New moons generally can’t be seen. They cross the sky with the sun during the day. This month’s new moon happens on February 23 at 15:32 UTC.
The full moon you’ll see this weekend will rise at sunset. It’ll be highest up in the middle of the night when the sun is below our feet. It’ll set when the sun rises. But why does it look full?
The 1st quarter moon happens on February 2, 2020 at 1:42 UTC. That’s the evening of February 1 for clocks in the Americas. As viewed from anywhere on Earth, a 1st quarter moon is high up at sunset, looking like half a pie.
The moon reaches its last quarter phase on February 15, 2020 at 22:17 UTC.
A waning crescent moon is up in the east before sunrise. It’s waning toward new moon, when the moon will be between the Earth and sun.
One Earth. One sky. One moon phase (more or less) from all of Earth. So why (and how) does the moon look different from different parts of Earth?
The most important key is to think of the moon as a world in space, with a day and night side.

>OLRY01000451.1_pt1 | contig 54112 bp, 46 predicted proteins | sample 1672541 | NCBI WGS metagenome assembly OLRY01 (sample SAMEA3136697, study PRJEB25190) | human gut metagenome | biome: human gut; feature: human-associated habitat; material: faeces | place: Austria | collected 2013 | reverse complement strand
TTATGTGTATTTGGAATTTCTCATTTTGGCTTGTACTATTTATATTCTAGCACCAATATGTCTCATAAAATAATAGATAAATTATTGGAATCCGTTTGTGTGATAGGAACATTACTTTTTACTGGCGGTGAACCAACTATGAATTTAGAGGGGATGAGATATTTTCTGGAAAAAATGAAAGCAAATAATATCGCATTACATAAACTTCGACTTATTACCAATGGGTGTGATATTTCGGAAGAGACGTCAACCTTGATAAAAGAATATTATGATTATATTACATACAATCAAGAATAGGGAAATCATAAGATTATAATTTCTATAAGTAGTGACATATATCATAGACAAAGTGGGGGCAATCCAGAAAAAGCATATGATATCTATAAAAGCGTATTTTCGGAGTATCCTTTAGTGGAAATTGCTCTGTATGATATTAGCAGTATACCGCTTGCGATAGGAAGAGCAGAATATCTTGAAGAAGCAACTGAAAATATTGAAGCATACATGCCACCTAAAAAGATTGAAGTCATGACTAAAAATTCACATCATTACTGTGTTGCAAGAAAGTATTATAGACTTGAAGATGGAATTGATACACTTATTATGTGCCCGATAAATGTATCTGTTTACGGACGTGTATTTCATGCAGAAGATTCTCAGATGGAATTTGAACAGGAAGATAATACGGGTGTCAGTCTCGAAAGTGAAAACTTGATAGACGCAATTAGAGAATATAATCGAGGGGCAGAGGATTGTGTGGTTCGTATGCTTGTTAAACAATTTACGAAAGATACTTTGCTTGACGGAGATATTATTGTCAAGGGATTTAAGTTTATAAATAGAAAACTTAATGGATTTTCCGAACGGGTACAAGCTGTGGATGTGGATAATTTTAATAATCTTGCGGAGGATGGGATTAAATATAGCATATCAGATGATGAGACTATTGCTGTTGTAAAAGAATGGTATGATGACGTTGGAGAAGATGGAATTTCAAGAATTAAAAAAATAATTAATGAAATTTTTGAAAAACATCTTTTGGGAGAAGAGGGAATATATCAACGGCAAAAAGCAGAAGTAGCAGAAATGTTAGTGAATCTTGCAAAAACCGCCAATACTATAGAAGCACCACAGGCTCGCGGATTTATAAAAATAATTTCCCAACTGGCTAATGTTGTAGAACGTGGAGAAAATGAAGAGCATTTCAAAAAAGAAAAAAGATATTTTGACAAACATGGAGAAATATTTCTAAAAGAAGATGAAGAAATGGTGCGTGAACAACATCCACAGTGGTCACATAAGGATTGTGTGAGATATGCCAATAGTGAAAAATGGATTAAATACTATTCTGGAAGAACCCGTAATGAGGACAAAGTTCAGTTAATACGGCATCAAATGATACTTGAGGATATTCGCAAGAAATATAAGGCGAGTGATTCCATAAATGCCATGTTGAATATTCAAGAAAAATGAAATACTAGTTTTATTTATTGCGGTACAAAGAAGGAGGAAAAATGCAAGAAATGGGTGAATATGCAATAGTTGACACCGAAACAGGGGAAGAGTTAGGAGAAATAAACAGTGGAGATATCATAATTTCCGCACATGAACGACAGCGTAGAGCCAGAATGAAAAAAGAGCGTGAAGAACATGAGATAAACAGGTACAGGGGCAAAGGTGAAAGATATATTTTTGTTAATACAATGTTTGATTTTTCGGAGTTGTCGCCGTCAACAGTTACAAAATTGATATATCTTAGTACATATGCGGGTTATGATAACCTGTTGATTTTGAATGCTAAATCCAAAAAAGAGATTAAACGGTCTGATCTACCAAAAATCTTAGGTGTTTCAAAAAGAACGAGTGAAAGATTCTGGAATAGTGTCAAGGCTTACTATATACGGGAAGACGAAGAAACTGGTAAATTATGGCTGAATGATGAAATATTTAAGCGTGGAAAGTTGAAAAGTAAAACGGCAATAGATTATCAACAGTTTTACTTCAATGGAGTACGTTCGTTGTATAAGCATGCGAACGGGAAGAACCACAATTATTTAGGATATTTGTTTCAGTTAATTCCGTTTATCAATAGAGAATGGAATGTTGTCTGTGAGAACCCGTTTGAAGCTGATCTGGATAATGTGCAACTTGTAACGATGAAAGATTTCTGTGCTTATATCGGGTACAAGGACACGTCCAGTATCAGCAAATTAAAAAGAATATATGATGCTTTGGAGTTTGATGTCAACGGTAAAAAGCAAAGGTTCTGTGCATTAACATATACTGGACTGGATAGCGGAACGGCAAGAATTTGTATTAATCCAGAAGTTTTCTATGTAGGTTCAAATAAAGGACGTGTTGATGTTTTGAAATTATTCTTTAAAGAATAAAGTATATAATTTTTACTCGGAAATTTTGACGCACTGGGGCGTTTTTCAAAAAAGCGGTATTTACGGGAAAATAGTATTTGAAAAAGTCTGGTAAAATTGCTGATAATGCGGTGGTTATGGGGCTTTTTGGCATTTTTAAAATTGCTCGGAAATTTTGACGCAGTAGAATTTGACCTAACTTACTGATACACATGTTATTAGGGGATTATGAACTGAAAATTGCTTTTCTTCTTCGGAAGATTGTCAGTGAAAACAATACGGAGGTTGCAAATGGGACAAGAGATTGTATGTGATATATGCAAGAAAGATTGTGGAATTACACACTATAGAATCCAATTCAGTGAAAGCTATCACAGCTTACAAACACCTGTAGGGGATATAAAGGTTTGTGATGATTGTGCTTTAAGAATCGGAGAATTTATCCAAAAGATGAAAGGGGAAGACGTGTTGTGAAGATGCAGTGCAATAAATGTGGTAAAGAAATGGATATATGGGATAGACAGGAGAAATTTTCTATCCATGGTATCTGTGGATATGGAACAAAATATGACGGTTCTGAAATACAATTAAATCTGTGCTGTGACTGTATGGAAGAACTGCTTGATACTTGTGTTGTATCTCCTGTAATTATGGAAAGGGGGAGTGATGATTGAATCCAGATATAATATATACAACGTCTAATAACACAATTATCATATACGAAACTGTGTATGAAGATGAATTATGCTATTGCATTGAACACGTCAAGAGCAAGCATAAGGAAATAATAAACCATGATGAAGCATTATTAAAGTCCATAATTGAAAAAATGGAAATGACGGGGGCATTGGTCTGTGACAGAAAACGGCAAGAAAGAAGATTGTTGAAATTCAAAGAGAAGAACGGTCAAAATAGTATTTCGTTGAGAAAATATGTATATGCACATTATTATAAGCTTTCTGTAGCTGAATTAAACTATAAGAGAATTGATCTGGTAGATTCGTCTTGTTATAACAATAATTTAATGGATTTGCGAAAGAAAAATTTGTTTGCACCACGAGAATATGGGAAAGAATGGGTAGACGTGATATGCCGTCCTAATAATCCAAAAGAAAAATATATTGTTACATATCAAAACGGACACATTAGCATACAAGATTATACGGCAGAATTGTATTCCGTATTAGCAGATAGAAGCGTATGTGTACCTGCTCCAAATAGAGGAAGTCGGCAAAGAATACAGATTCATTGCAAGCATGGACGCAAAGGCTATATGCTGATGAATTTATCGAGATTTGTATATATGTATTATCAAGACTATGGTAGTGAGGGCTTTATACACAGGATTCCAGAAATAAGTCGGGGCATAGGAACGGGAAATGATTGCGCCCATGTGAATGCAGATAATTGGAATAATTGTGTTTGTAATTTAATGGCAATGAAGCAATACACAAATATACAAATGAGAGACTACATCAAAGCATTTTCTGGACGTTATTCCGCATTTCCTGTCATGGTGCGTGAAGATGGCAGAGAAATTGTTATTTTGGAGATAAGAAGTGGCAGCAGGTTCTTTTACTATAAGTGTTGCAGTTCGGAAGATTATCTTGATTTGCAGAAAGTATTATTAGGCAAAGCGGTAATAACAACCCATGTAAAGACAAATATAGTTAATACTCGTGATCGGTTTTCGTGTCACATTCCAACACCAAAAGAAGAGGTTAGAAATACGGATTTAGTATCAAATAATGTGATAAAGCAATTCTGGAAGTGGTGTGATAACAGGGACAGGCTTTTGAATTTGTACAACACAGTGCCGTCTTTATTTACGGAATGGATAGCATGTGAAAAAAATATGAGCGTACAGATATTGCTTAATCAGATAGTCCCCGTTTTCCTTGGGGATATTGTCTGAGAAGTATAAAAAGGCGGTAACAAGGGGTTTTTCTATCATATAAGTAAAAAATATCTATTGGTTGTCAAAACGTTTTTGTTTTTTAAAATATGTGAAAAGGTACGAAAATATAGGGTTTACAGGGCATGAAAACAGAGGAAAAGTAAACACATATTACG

A waning gibbous moon is a moon between full and last quarter. Watch for this moon phase from late night through early morning.
Many people report seeing earthshine on a waxing crescent moon. That’s when the darkened portion of the crescent glows dimly with light reflected from Earth.
It’s rare to see a moon within 24 hours of new moon. This week, we received a couple of images of even-younger moons. What’s the youngest moon you can see? Info and pics here.
A waxing gibbous moon appears more than half lighted, but less than full. It rises before sundown and sets somewhere between midnight and dawn.
Half the moon always faces us. And half the moon is always lit by the sun. But, in the language of astronomers, there are no ‘half moons.’
Moon and Venus close around February 27 and 28
African dust bombards the Canary Islands